Railway Right of Way Environmental and Safety Transformation
Res #: 21-18M
Responses Received: Yes
Departments: Saskatchewan Ministry of Highways and Infrastructure
WHEREAS conditions of the right of ways of railways have not been maintained, causing safety and environmental issues;
WHEREAS fire guards have been neglected and are no longer effective. They are overgrown with vegetation and have hazardous materials including, but not limited to: old creosote railroad ties, metal rails, railroad spikes, old fence posts, and wire. Tracking grinding and carbon fiber flakes from the engines continue to cause fires. There is no safe passage or access during an emergency such as a fire;
WHEREAS the railway right of ways have vegetation containing invasive plant species that appear to have originated at the said railway right of way and continue to spread throughout municipalities;
BE IT RESOLVED that SARM lobby the Ministry of Environment, Ministry of Highways and Infrastructure, and Transport Canada to develop a safety policy to address the fire hazard, environmental clean up and control of invasive plant species along railways;
BE IT FURTHER RESOLVED that the railways be responsible for clean up of their right of ways and for costs incurred by municipalities for fire fighting and weed control on and originating from said right of ways.
Responses From: Saskatchewan Ministry of Highways and Infrastructure
October 6, 2022
The ministry participates in the Rail Safety Working Group through the Council of Ministers responsible for Transportation and Highway Safety. This participation allows Saskatchewan to have a strong representation regarding rail safety.
Effective July 2022, federally regulated railways are subject to two new rail safety measures. One measure will focus on railway-related fire prevention, while the other will improve the resiliency of Canada’s railway infrastructure against climate change impacts, such as flooding, landslides and fire risks. New federal rules are now in place to help prevent fires on railway property and nearby communities. These new rules require railway companies to:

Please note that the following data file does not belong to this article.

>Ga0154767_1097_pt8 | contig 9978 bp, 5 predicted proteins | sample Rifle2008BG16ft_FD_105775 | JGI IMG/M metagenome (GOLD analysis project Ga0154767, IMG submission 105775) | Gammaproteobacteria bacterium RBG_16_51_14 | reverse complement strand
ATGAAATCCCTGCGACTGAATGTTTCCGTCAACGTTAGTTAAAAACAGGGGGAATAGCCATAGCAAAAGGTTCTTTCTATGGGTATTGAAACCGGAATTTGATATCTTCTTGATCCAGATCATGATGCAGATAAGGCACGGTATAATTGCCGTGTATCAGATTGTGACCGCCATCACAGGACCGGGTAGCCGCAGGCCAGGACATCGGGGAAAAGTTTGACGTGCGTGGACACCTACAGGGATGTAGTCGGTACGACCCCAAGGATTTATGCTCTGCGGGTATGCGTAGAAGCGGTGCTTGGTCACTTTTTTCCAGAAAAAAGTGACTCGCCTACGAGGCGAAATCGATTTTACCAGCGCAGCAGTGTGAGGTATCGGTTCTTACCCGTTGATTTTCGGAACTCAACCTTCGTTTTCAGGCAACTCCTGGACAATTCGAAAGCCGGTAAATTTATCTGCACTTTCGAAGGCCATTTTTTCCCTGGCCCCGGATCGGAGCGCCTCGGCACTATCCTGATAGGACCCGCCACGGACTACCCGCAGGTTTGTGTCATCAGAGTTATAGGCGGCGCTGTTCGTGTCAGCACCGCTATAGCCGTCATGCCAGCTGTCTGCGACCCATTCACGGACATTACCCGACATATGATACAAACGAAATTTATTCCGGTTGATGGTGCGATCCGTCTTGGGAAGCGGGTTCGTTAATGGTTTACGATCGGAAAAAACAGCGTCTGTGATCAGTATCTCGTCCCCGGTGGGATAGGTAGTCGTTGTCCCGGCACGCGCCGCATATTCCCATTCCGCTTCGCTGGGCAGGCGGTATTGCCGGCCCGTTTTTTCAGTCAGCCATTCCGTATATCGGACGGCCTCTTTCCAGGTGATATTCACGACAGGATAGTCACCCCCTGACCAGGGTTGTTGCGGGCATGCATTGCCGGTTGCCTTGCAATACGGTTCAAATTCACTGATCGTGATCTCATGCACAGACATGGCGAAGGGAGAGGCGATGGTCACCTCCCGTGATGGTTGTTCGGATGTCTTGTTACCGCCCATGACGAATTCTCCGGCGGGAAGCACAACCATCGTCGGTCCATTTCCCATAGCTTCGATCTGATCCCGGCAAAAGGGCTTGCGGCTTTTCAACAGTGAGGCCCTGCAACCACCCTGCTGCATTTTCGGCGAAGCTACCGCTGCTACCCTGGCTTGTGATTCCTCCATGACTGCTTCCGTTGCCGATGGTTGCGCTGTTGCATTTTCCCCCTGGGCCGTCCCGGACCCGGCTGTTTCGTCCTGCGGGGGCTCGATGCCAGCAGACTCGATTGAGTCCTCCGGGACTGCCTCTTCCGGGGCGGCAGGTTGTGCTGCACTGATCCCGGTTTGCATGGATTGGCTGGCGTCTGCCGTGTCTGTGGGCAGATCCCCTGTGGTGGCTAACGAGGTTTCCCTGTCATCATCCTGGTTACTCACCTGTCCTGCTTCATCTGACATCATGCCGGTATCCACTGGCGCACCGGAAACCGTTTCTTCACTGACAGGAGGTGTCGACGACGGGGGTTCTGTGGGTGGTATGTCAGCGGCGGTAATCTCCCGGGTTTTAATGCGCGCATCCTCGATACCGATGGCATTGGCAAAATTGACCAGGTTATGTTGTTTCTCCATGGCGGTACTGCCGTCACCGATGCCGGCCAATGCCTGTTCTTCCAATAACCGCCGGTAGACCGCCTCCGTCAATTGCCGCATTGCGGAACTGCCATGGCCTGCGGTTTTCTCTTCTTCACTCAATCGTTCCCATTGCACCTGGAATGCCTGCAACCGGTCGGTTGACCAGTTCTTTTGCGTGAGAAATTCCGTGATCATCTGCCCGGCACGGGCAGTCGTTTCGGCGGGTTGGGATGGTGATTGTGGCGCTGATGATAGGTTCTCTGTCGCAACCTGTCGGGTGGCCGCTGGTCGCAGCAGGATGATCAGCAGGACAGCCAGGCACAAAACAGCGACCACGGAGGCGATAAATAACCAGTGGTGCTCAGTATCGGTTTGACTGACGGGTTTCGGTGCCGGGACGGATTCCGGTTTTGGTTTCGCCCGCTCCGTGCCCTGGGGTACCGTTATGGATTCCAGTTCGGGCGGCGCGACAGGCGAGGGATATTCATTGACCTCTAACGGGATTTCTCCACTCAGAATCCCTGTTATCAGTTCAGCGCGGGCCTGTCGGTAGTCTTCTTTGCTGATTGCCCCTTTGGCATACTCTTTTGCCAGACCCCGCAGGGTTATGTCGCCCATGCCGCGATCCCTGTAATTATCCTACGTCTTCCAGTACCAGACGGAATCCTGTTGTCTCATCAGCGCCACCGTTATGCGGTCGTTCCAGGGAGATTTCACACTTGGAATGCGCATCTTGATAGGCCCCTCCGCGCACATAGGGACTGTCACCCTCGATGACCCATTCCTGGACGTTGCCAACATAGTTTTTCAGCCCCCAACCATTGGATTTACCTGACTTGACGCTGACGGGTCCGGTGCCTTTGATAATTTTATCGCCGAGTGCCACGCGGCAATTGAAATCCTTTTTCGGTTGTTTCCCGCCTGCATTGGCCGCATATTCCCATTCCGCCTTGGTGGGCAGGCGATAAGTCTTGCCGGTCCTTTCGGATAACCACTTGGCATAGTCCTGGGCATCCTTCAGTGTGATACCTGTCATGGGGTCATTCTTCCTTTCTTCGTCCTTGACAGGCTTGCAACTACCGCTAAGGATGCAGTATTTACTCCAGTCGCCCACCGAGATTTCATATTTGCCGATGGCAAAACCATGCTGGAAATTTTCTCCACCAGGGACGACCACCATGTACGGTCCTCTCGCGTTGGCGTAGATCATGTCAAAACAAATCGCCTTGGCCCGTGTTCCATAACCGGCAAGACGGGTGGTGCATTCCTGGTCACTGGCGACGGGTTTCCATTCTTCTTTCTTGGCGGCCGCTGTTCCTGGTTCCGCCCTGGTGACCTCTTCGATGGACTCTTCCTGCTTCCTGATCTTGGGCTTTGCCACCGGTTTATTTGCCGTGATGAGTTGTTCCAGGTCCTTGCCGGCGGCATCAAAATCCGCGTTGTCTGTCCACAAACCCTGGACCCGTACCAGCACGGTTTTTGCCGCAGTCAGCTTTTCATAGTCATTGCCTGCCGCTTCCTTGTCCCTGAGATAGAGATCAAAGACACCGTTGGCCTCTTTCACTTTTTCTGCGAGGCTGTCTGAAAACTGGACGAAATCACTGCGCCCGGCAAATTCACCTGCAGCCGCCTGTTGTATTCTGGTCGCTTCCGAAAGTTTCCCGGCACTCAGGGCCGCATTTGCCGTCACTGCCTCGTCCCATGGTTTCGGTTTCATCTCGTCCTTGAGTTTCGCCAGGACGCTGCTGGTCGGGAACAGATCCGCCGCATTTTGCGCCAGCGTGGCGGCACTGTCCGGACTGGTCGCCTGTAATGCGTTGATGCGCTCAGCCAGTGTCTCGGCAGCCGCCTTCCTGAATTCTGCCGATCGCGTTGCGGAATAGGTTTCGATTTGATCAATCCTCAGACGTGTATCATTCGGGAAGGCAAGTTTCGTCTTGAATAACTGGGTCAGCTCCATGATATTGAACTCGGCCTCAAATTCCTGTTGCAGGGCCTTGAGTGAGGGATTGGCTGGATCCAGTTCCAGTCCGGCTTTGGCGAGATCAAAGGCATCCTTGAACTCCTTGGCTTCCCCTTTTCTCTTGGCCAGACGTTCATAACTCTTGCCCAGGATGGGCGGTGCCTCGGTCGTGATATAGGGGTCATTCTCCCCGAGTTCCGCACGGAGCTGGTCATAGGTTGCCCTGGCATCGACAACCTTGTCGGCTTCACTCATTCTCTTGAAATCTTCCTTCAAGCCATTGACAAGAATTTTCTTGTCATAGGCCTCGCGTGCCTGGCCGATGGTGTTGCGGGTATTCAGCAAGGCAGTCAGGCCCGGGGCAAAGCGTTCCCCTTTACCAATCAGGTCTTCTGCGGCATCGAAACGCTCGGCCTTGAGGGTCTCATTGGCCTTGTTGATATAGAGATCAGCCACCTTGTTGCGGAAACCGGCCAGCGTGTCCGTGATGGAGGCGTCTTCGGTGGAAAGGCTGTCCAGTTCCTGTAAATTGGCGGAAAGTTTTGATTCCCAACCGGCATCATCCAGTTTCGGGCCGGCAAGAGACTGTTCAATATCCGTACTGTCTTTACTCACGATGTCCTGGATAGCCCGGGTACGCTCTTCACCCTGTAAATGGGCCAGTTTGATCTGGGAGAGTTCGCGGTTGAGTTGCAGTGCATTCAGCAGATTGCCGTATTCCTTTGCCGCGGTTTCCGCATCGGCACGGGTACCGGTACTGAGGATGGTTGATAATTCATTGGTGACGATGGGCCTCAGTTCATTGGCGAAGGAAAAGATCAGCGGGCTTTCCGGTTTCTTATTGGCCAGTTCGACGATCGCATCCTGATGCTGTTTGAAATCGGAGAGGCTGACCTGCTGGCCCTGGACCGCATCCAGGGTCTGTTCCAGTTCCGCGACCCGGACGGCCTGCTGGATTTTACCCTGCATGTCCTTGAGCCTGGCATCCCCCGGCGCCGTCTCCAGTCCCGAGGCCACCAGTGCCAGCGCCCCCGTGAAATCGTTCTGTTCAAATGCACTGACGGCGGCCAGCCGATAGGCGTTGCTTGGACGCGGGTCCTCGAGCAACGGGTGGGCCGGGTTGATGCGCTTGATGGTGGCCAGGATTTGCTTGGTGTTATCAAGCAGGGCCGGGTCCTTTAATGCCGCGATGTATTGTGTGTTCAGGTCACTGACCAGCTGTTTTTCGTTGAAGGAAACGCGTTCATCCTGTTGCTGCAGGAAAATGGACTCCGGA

- Reduce t rai n speeds and conduct additional track inspections when temperatures are high to reduce the risk of derailment caused by track conditions.
- Inspect locomotive exhaust systems more frequently to ensure they are free of any deposits that could pose a fire risk.
- Implement a fire risk reduction plan. The fire risk reduction plan is robust. It requires companies to monitor fire risk levels, manage vegetation, reduce activities that could spark fires and respond to detected fires. Companies must also engage local governments and Indigenous communities on their plans.
Similarly, provincially regulated railways are required to develop and maintain a preparedness plan to maintain safe railway operations during periods of extreme heat and other environmental conditions. Weather plans are required to ensure that a railway has measures in place that are sufficient to operate during extreme heat conditions.
Provincially, mitigation measures are required to prevent fires in and along the rail rights-of-way. The fire preparedness plan should include and set out:
- A description of the methods used for fire detection. They can include increased patrols and the use of spotters or any other reliable measures for monitoring during extreme conditions.
- Description of fire mitigation measures to be undertaken during moderate to high fire conditions.
- Description of equipment used to monitor fires and extinguish small fires, considering railway operations and planned response times for deployment when a fire is detected.
- Process to collect and incorporate input from local fire departments along with a defined procedure for contacting and assisting emergency services.
- Description of vegetation control, identification of combustible material and removal practices.
The Honourable Jeremy Cockrill – Minister of Highways and Infrastructure, Saskatchewan Ministry of Highways and Infrastructure